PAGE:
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architecture

So, I finally qualified as an architect. 🙂

The hard work seemed to pay off and I was very satisfied with my final grade. End as you mean to go on, as the saying doesn’t go…

In this post I intend to explain what I’ve been up to in my fist few months post qualification and why I haven’t posted anything since… JUNE? Seriously??

Since I qualified, I’ve partly been trying to catch up with friends I’ve inadvertently neglected over the last seven years. While it’s cool to see how much they have (or haven’t) changed, it was hard not to sound as if you’re only dropping them a line to boast about you newly gained qualification.

“Heeey old friend!! I’ve just qualified as an architect and I thought I’d, y’know, see how you’re doing. Wow, it must be at least seven years since we properly caught up. I know this because seven years is exactly how long it takes to become an architect! So yeah, check me out…”

This second thing I noticed was how your main topic of conversation switches from whatever tedious area of contract law you’ve been studying that week to the fact that you don’t have to study anything anymore*.

I’ve now realised that this fact doesn’t have nearly as much significance to anyone beyond myself but it’s just so damned satisfying to say it out loud a few billion times.

The major benefit of not studying anymore was that I suddenly reclaimed half my brain. This was the half that had been keeping all my deadlines, essay ideas other assorted course trivia constantly at the back of my mind. It would occasionally take immense pleasure in bringing this info to the front of said mind – usually at 2am on a weeknight – but would normally just prevent me from fully concentrating on anything.

Now that I had a whole brain, I felt like I could take on the world! Run up mountains! Climb trees! Save kittens while I was up there! The works…

Anyway, the only problem with this is that it’s messed with my perception of how difficult things are. For instance, actually being an architect somehow seems easier than being an assistant. There’s more responsibility but that seems to work in my favour.

Even a few months later I’m finding I’m making the right decisions without having to think them through step by step. For instance, I’ll automatically call up the right person to ask them to speak to someone else, 5 links down the chain. I generally have a much better idea of where I fit in with everyone else and am actually enjoying my job for the first time since I started.

Occasionally I’ll have to plan my actions carefully but at least now I have time to do that. Or make a cup of tea.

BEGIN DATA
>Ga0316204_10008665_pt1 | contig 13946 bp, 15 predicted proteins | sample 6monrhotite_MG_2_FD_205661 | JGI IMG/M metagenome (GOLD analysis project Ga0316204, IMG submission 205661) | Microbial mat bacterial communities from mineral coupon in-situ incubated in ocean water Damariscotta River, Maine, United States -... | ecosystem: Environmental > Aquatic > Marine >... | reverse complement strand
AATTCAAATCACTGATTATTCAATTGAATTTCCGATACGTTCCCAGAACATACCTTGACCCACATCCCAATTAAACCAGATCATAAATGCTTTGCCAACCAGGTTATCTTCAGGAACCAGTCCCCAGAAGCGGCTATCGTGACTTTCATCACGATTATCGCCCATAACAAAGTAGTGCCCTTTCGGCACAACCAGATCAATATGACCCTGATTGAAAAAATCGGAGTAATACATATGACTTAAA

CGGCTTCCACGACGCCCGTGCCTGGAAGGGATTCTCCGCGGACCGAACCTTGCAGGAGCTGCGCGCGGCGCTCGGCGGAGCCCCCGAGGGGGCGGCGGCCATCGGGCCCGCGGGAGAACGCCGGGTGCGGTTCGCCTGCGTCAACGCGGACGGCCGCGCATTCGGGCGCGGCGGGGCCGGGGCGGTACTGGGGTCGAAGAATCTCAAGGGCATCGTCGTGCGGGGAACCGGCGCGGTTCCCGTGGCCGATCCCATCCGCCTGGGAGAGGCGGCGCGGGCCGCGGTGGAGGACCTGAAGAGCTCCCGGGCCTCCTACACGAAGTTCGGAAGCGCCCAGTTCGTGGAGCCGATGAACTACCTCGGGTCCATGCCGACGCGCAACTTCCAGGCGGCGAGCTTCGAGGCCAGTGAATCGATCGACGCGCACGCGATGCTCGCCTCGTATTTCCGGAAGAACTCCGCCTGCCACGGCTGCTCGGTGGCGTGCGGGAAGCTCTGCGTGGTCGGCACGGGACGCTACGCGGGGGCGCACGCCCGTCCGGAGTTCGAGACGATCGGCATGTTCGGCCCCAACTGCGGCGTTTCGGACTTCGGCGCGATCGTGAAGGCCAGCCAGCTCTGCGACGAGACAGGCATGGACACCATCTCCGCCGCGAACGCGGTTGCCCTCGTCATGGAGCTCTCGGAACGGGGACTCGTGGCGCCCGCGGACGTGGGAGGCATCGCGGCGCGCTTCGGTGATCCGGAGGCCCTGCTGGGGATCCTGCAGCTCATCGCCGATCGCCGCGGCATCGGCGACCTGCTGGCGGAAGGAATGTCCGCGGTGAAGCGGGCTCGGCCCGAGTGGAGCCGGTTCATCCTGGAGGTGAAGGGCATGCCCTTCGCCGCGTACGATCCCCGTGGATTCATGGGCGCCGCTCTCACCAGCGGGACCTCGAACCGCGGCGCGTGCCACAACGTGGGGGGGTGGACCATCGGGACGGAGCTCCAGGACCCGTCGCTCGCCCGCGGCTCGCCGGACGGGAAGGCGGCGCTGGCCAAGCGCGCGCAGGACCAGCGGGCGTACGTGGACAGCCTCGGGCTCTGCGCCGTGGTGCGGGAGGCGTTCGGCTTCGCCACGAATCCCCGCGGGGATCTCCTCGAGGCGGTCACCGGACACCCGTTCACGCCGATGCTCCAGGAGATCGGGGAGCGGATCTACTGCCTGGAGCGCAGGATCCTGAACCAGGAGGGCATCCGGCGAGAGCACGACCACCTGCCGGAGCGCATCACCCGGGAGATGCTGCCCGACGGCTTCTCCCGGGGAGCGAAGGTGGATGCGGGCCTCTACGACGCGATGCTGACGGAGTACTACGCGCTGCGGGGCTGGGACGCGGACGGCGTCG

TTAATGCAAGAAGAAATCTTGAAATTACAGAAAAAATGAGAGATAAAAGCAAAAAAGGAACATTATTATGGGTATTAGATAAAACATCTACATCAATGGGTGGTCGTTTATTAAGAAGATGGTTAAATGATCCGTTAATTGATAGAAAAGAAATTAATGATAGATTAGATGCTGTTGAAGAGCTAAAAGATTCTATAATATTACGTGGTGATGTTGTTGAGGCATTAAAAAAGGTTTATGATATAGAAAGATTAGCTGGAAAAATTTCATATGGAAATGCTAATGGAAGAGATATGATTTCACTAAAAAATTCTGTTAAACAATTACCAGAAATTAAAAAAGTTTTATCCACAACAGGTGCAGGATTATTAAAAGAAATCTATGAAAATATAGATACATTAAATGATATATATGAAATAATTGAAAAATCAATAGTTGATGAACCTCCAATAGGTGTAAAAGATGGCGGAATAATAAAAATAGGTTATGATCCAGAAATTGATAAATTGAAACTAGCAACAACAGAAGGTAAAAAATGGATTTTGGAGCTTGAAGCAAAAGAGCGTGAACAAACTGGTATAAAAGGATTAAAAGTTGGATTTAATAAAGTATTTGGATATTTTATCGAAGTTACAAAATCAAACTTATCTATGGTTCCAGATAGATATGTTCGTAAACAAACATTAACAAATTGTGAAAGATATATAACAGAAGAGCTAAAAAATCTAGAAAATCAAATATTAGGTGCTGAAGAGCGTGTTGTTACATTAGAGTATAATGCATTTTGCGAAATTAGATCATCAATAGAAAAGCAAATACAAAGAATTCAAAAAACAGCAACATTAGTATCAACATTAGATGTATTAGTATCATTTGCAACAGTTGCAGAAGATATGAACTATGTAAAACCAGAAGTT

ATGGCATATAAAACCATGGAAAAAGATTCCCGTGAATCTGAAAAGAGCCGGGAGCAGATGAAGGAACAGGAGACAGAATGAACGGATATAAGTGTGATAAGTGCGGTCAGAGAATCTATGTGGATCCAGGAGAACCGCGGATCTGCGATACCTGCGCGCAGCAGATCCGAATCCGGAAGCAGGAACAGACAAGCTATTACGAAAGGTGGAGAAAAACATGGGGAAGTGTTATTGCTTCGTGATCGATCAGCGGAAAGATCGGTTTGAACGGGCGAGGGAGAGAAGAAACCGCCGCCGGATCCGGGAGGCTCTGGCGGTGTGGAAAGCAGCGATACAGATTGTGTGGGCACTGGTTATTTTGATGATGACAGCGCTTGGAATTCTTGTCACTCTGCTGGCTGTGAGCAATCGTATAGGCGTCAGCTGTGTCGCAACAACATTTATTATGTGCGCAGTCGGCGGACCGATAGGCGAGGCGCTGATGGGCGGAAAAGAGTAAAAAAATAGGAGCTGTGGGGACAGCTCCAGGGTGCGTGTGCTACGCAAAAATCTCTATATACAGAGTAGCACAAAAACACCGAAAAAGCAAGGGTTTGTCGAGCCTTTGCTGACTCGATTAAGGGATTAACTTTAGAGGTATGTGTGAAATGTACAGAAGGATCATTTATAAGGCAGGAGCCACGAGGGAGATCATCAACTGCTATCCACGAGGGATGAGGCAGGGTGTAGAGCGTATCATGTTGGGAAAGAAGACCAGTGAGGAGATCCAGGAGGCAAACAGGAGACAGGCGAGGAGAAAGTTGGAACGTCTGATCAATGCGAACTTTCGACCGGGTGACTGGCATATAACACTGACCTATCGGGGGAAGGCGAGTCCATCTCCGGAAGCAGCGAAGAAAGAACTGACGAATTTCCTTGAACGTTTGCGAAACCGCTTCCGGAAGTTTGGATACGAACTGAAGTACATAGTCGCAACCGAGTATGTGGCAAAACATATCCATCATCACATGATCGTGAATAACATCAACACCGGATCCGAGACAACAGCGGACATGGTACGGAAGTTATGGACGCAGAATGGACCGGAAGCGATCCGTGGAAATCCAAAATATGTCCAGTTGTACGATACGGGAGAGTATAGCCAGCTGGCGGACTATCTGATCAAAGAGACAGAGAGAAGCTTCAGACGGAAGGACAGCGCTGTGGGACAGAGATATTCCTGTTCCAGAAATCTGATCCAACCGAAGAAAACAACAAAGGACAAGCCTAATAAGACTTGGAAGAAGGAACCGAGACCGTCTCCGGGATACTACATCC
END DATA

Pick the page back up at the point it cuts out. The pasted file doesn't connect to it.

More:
So, in summary, I’ve spent the last few months having more fun. And tea. But now I guess I should use the time more wisely and post more.

Here goes…

* Not strictly true.

I need to finish a paper for tomorrow but some images of Peter Zumthor’s Serpentine Pavilion have just emerged.

I’ll comment (hopefully after visiting) in a few days but for now, more information can be found below.

http://www.bdonline.co.uk/news/first-pictures-from-serpentine-gallery-pavilion-2011-by-peter-zumthor/5020616.article

http://www.bdonline.co.uk/technical/serpentine-gallery-pavilion-by-peter-zumthor/5020460.articleZumthor's painting overlaid on the technical plan and section.

I’m really interested in seeing what Peter Zumthor creates for 2011’s Serpentine Pavilion (Hyde Park, London). Zumthor demands complete freedom from his clients – useful experience when you are commissioned to build… well, anything you want.

While half of me (the jealous half) disagrees with his stance on client-involvement, the other is mesmerised by his architecture. Most of his work is in hard-to-reach parts of central Europe and as a result, they tend to become sites of pilgrimage for architects.

But having followed Zumthor’s work for a several years, I actually feel quite ashamed that I haven’t seen any of his structures in the flesh.

Therefore, as this will be his first building in the UK  – and within easy reach of my lodgings –  I will try and follow its progress and post some photos along the way.  Afterwards, I’ll start planning my central European holiday!

Link to Architects Journal article

Probably the best advice I was given about one of my university projects was from Peter Salter.

Salter’s the type of architect who has only been commissioned to design a handful of buildings due to his unconventional approach to design and construction, besides his general awesomeness. On this occasion, he was invited to come and evaluate our studio’s final projects during and as I was an admirer of his work, I particularly wanted to hear his feedback.

Unfortunately he was quite unconvinced by my proposal to the point of saying “I just don’t get what you’re trying to achieve here”. Some architecture tutors, at this point, would leave to for a coffee or cigarette without explaining what they didn’t understand but to his credit, Peter continued ripping my scheme apart for a good half hour.